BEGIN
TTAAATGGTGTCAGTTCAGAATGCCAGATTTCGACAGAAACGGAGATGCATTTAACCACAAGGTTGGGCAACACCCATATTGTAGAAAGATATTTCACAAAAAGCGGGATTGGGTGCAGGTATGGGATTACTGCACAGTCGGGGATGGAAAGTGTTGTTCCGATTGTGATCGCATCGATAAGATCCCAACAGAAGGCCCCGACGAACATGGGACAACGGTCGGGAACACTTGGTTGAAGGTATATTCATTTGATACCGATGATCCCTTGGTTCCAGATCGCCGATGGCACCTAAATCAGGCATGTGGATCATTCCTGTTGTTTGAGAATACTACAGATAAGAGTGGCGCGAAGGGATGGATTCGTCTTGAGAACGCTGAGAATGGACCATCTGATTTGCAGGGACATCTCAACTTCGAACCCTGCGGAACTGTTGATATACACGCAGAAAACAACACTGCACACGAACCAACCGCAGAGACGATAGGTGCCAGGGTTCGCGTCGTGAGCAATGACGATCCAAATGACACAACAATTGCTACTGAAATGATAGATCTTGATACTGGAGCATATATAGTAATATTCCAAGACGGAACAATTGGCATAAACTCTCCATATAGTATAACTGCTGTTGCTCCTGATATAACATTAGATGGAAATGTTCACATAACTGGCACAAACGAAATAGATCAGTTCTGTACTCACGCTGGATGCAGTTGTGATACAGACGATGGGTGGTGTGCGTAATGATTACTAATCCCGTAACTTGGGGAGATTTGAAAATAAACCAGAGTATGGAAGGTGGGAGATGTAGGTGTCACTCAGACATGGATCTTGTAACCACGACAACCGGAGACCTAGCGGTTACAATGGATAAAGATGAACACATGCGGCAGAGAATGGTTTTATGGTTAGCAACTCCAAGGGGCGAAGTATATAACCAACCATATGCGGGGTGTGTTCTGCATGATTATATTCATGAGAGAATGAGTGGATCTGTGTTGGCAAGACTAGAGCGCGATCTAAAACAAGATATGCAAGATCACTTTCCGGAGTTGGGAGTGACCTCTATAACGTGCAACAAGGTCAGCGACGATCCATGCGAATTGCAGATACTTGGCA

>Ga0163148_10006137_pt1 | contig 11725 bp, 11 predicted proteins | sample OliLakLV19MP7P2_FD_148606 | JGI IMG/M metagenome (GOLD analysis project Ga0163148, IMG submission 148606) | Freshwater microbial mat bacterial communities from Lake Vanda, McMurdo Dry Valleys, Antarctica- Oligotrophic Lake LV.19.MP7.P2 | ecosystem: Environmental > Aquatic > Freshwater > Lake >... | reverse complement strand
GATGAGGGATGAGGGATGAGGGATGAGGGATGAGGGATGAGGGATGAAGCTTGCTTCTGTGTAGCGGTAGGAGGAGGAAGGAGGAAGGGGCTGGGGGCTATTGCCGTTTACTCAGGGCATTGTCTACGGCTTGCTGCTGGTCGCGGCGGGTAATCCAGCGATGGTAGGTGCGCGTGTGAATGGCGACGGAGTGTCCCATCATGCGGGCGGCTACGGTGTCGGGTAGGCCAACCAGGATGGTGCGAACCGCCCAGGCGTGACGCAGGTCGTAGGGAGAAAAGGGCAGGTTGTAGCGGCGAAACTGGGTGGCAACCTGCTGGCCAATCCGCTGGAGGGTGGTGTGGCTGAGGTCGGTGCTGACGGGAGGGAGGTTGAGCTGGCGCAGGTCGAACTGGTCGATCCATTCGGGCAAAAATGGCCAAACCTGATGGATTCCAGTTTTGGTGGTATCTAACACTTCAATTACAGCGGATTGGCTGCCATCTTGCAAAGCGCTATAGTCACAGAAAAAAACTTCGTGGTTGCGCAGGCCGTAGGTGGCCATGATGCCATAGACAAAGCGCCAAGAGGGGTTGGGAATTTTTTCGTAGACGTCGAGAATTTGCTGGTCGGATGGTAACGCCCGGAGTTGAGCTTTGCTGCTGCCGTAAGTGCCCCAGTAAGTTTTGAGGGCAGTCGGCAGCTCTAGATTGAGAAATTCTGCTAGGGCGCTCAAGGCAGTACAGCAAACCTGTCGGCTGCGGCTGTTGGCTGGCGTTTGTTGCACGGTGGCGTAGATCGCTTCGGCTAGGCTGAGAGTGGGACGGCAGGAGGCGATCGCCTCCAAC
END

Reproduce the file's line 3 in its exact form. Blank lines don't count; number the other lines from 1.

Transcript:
GATGAGGGATGAGGGATGAGGGATGAGGGATGAGGGATGAGGGATGAAGCTTGCTTCTGTGTAGCGGTAGGAGGAGGAAGGAGGAAGGGGCTGGGGGCTATTGCCGTTTACTCAGGGCATTGTCTACGGCTTGCTGCTGGTCGCGGCGGGTAATCCAGCGATGGTAGGTGCGCGTGTGAATGGCGACGGAGTGTCCCATCATGCGGGCGGCTACGGTGTCGGGTAGGCCAACCAGGATGGTGCGAACCGCCCAGGCGTGACGCAGGTCGTAGGGAGAAAAGGGCAGGTTGTAGCGGCGAAACTGGGTGGCAACCTGCTGGCCAATCCGCTGGAGGGTGGTGTGGCTGAGGTCGGTGCTGACGGGAGGGAGGTTGAGCTGGCGCAGGTCGAACTGGTCGATCCATTCGGGCAAAAATGGCCAAACCTGATGGATTCCAGTTTTGGTGGTATCTAACACTTCAATTACAGCGGATTGGCTGCCATCTTGCAAAGCGCTATAGTCACAGAAAAAAACTTCGTGGTTGCGCAGGCCGTAGGTGGCCATGATGCCATAGACAAAGCGCCAAGAGGGGTTGGGAATTTTTTCGTAGACGTCGAGAATTTGCTGGTCGGATGGTAACGCCCGGAGTTGAGCTTTGCTGCTGCCGTAAGTGCCCCAGTAAGTTTTGAGGGCAGTCGGCAGCTCTAGATTGAGAAATTCTGCTAGGGCGCTCAAGGCAGTACAGCAAACCTGTCGGCTGCGGCTGTTGGCTGGCGTTTGTTGCACGGTGGCGTAGATCGCTTCGGCTAGGCTGAGAGTGGGACGGCAGGAGGCGATCGCCTCCAAC